1836: Augusta Louisa (Prentiss) Herring to Caroline (Prentiss) Thayer

This letter was written by Augusta Louisa (Prentiss) Herring (1812-1847), to her sister Caroline (Prentiss) Thayer (1800-1871). Augusta and Caroline were the daughters of Deacon Caleb Prentiss (1771-1838) and his wife, Mary Webber Morgan (1775-18xx). Caroline was married to America Thayer (1799-1873) and living in Paris, Maine. Augusta was married to Sylvanus S. Herring (1812-18xx).

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[Addressed to Mrs. Caroline P. Thayer, Paris, Maine]

Bangor [Maine]
August 15th 1836

My Dear Sister,

I have been thinking about writing to you this long time and cannot tell what has kept me from doing it I am sure. I cannot plead the excuse want of time for writing as you can for there is seldom a day passes without my being able to find some time to devote to writing if I were so disposed. So you will see by this that I am extremely negligent. I am sorry for it and keep thinking that I will do better, but there is no telling when that time will arrive. One reason why I do not write more is that I have not much to write about. You know it is rather a difficult job for one to set down and write a whole letter about nothing, and no very desirable task to read one neither, I should not suppose.

We are all very well here. Mary has a vacation in her school at this time. It is uncertain about her keeping any longer but most likely she will keep another quarter. She is learning French at a great rate. I was at Foxcroft about a week ago. Had not been there before since I was at Paris. Found them all very well and happy there.

[Our brother] Caleb has two very fine children, I think. I have had little Augusta [Mellen Prentiss] here with me a few weeks. She is an interesting little creature but not remarkably handsome. The boy [named Henry Caleb Prentiss] is a great solid-looking fellow as you ever saw – a good deal of Prentiss’ about him I should think. Caleb had concluded to stay where he is. ‘Tis the best thing he can do, I think. He is about building him a very pretty house. He thinks of going to Paris this fall with his wife and one of the children. _______ is going to move to Foxcroft. We have been looking for him here for a week, first with his family on his way there. I can’t imagine the reason why he does not come. Hope they are not sick, any of them.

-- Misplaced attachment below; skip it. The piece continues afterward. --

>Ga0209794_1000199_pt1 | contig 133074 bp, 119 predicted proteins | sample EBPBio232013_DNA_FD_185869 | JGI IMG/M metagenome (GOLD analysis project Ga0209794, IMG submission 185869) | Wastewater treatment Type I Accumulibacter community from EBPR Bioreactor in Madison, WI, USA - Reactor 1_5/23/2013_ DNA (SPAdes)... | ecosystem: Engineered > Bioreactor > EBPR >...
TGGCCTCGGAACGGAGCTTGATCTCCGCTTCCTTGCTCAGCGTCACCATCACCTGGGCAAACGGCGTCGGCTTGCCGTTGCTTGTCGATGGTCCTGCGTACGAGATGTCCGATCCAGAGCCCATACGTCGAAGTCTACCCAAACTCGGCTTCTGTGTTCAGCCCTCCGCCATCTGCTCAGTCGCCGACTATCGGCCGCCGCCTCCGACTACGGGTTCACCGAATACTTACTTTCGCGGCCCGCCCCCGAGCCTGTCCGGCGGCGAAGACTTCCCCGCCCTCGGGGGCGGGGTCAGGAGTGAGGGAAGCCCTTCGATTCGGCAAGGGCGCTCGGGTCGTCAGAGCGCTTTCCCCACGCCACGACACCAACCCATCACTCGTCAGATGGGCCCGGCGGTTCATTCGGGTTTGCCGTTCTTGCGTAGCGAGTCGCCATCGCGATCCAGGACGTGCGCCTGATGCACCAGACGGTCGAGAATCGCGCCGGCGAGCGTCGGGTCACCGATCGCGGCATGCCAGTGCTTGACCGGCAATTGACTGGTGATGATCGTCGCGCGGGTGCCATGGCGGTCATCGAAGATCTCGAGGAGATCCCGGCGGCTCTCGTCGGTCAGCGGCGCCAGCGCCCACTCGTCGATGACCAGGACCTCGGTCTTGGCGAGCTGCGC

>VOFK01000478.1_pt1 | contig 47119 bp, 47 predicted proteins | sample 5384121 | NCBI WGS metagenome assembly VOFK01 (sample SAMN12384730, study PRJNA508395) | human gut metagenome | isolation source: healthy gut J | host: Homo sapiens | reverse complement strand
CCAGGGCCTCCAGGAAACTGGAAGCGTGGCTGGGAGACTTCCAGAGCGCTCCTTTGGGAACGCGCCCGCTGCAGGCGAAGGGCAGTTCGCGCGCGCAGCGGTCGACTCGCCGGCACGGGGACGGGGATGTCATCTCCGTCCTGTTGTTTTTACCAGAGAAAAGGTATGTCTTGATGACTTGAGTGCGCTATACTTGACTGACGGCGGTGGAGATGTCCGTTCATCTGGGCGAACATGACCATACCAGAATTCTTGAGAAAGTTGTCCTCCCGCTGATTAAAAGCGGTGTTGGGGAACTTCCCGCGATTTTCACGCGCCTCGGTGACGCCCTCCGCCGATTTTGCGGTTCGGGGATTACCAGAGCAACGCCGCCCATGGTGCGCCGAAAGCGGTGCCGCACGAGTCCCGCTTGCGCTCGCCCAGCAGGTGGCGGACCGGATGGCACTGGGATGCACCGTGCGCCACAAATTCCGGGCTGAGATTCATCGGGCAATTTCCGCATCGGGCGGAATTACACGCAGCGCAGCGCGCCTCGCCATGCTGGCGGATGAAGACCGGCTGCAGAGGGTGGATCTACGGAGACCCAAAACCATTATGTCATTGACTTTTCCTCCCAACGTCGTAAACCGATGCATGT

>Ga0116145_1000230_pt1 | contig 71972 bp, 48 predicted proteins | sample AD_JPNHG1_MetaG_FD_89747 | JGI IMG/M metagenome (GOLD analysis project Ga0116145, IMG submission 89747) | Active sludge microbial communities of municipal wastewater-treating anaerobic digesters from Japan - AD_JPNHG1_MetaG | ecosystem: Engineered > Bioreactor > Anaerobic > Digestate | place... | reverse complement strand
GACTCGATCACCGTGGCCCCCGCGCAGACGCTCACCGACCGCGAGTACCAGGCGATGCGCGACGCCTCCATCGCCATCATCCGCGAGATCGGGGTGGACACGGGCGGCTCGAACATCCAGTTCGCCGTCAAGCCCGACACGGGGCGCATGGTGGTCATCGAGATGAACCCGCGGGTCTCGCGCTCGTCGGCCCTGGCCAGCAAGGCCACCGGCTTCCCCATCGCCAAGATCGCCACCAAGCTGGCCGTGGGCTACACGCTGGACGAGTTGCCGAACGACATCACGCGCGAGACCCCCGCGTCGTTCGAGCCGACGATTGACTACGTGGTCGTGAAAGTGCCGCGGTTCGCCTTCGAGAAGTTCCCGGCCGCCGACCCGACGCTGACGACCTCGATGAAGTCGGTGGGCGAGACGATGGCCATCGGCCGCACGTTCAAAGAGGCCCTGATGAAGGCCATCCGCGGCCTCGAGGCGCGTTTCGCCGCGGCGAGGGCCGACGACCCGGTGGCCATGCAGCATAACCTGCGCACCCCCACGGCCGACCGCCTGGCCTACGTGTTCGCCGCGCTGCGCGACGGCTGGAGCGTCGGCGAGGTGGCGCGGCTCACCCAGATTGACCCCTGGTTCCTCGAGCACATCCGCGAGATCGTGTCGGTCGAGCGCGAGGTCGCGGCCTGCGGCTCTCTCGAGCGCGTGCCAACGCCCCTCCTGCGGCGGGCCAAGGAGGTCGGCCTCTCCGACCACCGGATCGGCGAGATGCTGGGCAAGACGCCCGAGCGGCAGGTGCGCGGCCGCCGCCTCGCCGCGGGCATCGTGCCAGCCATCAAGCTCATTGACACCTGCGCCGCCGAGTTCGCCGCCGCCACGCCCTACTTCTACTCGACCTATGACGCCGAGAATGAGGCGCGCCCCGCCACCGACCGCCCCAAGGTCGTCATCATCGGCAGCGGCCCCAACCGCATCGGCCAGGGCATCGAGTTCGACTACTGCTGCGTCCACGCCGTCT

Caroline, what is the reason you and your husband cannot visit us this fall? I don’t see what there is to prevent it. I do think you ought to come. What say to it? Won’t you come next month? I guess so. I shall expect you if I do not hear from you. I wish you would write very soon after you get this for I want to hear from you that you conclude to come if nothing happens. Think of it well. I have come very near making you a visit this summer – so near that I got all ready and should have gone but Caleb disappointed me. Perhaps it is all for the best, but I did want to see you and be with you for awhile very much, I assure you. There is no knowing when I shall come now. I am quite certain I shall not go this fall but I do long to be there among the good things. We can get almost everything we want by paying a high price for it. But I begin to despair of having any blueberries this year. Tell them at the mountain if they will dry me a few that I will give them all they are worth and a good deal besides. Sometimes when I think of Paris, it seems as if I could not stay away one day longer – but it will not do to think of. I am very well contented here. Have everything I need to make se so. Have many good neighbors and a number of very pleasant acquaintances and all things considered, I am quite happy. Henry thinks of going to Paris next month to be married. I think he is doing very well here. He said he will not be disappointed about it now he has waited so long. When you write, be particular about telling me how Mrs. Thayer does. I have not heard a word about her health this long time. Hope it continues to be better.

I am writing this letter with the intention of sending it by a Dr. Brown who goes to your town if I am not worked out of the opportunity. I shall write to [our brother] Addison by him. There are a great many ways to send from here to Paris by private conveyance but ‘tis very seldom that I know of one until it is too late and I don’t feel right to send my letter any other way when I can help it for I know they are not worth the postage. Goodbye, — Augusta L. P. Herring

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